What's it like working with your new wide receiver coach – Zach Azzanni – because he is high energy on the field, a lot different than the way DelVaughn Alexander was. Can you talk about what he is bringing to your group that is a breath of fresh air and new?
Mason: Last year and this year is two completely different coaches. Our coach last year was really laid back and was kind of, ‘If you don't get it, you don't get it.' Coach Azzanni has worked with plenty of people like myself and brings that high energy. I don't think we have quite adjusted to his high energy yet, but we're getting there.
Coach Azzanni is extremely detail oriented, more so than anybody I have met in my life, and that's huge for me. I had two years of experience before coming here and he's helped get out of my breaks as much as possible. Just having someone around like him helps me out so much.
What was it like meeting him for the first time and talking to him knowing that a new coach usually gives his players a fresh slate?
Mason: He told me that he knows my story, but that's not an excuse. That's not an excuse to slack, and I got from him that he's going to be responsible for me, he's going to help me and he's going to push me because he knows I can play. He knows all it takes is confidence. He says he's going to be that scratch on my back. He's going to break down, make me bleed and scar it. And then he's going to keep scratching it, because he knows that's going to make me better. I couldn't ask for anything more. He's hard on me all the time, and I know it's going to make me better.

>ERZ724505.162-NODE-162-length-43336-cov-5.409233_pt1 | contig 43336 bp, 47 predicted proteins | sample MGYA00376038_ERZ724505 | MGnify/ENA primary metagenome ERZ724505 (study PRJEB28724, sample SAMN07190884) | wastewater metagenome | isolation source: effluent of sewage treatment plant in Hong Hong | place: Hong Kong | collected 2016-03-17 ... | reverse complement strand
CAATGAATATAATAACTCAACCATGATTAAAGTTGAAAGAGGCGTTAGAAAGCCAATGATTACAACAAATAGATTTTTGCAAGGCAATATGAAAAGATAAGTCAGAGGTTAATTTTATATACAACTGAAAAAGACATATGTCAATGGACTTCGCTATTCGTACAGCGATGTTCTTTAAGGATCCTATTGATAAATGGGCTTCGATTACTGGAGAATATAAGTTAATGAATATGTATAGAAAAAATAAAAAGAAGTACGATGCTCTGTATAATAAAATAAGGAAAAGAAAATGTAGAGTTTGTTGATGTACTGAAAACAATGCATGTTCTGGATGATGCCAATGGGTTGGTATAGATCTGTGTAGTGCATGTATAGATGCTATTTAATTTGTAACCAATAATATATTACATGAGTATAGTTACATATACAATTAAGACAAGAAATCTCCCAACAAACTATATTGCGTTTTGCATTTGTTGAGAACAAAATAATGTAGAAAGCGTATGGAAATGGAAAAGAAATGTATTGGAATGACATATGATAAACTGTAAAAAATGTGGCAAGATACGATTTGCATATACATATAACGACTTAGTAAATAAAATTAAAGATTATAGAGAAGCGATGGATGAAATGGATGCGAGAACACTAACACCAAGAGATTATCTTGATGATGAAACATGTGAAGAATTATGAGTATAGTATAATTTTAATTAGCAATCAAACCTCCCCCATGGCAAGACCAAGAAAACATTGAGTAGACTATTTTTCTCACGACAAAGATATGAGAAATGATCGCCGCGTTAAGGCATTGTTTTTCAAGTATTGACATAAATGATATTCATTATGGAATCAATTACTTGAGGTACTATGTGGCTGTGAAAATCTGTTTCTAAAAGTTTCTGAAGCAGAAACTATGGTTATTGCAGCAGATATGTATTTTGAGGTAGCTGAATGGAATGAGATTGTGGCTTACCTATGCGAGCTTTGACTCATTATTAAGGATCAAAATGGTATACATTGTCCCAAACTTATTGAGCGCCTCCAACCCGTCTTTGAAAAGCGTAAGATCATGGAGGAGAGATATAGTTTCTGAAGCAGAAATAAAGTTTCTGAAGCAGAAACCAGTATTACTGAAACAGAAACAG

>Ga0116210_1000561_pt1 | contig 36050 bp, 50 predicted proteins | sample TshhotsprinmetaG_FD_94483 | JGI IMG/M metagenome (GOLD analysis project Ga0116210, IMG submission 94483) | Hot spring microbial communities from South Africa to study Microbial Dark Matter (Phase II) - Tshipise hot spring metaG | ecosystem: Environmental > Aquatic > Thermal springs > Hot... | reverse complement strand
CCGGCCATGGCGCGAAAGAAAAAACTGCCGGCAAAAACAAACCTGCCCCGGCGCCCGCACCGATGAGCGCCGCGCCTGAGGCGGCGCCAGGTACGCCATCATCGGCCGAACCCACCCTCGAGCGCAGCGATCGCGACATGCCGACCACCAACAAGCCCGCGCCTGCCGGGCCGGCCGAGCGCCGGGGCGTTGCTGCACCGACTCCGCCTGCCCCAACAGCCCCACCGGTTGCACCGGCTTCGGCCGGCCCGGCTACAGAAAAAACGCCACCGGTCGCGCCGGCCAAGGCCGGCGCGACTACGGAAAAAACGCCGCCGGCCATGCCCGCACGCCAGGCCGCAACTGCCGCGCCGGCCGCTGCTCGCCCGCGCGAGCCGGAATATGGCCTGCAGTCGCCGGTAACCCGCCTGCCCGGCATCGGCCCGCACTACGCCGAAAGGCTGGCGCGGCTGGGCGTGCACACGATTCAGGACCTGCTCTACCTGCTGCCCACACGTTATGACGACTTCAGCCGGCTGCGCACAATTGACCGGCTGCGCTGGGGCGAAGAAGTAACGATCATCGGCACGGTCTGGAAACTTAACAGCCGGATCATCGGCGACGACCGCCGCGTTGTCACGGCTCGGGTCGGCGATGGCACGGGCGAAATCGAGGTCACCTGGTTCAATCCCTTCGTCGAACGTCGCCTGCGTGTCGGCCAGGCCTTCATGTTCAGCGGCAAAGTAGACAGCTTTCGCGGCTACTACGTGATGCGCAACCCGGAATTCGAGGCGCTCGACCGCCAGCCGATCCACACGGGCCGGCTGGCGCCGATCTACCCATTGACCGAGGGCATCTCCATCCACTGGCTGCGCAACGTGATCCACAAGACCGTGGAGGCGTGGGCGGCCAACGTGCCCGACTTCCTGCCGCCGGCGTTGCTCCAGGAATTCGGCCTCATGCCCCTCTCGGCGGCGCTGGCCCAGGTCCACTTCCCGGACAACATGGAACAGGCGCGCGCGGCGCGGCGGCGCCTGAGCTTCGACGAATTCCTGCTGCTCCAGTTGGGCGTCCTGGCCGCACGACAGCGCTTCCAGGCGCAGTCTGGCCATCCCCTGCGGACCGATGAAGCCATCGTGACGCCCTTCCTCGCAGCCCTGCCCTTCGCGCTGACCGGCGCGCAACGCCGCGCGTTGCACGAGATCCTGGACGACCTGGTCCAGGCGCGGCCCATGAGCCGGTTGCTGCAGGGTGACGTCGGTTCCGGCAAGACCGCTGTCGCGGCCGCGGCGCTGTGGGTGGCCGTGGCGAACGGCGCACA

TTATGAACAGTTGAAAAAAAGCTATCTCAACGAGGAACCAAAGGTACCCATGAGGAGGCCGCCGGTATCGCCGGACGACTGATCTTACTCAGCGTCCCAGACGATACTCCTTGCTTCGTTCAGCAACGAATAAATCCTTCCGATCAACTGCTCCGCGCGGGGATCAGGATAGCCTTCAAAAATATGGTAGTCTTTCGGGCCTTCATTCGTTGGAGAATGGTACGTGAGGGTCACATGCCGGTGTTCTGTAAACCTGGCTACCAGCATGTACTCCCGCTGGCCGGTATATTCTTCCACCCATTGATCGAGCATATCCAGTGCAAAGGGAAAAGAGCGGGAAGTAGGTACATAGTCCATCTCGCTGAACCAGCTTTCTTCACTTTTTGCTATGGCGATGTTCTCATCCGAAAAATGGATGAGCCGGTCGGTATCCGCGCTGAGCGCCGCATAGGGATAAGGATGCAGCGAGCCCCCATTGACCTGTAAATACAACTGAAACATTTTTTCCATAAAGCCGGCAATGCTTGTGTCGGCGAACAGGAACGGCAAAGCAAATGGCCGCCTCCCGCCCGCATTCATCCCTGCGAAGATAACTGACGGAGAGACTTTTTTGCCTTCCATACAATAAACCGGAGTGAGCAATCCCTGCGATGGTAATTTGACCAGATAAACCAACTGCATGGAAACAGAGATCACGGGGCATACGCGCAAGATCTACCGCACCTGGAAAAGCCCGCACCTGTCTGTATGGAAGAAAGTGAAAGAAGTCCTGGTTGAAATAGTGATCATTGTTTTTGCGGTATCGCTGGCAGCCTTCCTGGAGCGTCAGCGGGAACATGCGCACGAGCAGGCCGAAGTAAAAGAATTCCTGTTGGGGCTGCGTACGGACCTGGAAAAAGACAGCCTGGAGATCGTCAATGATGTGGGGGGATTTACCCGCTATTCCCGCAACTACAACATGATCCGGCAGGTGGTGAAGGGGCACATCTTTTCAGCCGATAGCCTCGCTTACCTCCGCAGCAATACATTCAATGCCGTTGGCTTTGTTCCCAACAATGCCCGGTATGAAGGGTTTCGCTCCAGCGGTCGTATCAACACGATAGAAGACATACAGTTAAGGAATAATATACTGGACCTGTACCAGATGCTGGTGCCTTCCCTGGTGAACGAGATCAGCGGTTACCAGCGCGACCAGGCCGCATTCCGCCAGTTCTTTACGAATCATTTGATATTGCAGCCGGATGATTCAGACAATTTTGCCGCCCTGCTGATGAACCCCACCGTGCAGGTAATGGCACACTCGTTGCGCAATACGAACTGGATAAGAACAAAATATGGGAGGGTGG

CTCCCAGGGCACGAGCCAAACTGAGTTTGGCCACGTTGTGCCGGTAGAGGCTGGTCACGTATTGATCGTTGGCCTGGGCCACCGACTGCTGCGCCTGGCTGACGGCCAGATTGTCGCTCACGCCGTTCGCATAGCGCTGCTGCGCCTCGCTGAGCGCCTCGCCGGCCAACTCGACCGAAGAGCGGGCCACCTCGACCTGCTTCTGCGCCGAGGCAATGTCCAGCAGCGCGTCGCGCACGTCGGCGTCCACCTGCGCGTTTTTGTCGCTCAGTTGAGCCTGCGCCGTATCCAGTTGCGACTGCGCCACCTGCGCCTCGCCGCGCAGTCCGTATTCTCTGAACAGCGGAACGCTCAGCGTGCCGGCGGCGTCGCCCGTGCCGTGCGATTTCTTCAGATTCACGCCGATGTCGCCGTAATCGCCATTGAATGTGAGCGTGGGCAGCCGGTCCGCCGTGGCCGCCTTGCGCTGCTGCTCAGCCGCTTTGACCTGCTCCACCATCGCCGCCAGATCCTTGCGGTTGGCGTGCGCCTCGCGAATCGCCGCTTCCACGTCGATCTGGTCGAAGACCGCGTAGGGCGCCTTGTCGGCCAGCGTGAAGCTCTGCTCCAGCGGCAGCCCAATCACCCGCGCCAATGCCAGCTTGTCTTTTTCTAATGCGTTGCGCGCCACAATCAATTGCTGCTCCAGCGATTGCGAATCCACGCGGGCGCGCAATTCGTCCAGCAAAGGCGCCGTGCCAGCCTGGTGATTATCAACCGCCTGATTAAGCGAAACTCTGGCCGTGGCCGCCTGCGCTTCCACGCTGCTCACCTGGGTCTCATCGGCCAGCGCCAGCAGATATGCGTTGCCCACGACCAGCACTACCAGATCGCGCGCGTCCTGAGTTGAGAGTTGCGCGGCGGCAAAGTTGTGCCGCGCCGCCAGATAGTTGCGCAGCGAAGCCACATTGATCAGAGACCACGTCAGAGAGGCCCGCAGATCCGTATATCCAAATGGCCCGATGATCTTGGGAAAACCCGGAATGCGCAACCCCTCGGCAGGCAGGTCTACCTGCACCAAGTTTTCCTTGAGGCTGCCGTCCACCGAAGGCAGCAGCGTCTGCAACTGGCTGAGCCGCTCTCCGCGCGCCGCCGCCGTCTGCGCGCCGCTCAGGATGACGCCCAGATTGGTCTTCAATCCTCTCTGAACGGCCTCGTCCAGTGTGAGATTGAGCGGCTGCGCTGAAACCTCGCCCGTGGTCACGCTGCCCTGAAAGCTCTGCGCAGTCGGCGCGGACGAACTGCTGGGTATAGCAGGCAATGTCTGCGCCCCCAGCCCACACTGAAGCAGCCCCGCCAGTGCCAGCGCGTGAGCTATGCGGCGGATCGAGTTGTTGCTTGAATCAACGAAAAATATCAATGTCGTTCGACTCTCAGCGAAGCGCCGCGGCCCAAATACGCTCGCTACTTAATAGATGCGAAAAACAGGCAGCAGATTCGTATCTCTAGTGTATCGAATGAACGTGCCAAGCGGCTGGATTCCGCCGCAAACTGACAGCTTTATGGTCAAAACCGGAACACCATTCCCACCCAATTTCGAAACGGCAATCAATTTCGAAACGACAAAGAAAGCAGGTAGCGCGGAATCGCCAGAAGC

Through nine practices, where do you think you are in relationship to where you thought you were going to be?
Mason: I am actually a lot further than I thought I would be. I didn't know how the new offense would be and after going through some practices, I get the offense. There are little things I don't get that I can work on with the coaches, but overall I get the offense. Now it's just about executing and doing what I have to do in order to get on the field.
What was it like working with a quarterbacks you had last season, especially a guy like Russell Wilson?
Mason: Me and Russell didn't have a tight relationship but when I did talk to him, he was very, very helpful. He wasn't one of those guys who said, ‘Run this and if you don't get it, you don't get it.' He sat down and explained things to me. Joe Brennan is in a bunch of my classes and even when I have a question I'll ask him. Joel Stave is the nicest guy I have ever met. All of them together have helped me so much. Me and Joey sat here 10:30 p.m. some nights going over the offense to make sure that we got it. It's been a tremendous help.
When two weeks to go, where do you want to be when the spring game is over going towards the summer?
Mason: I don't have a long term goal. I am not going to stand here and say that I want to be the starter in the fall. My main focus right now is getting a roster spot and having an opportunity to play. We have six or seven receivers throughout the year. If I am number five, six or seven, it doesn't matter because I am on the roster and I can help the team. It means the coaches trust me and in the fall, it's all about showing up. Whoever shows up is going to play. Fall camp will take care of itself if I compete my hardest.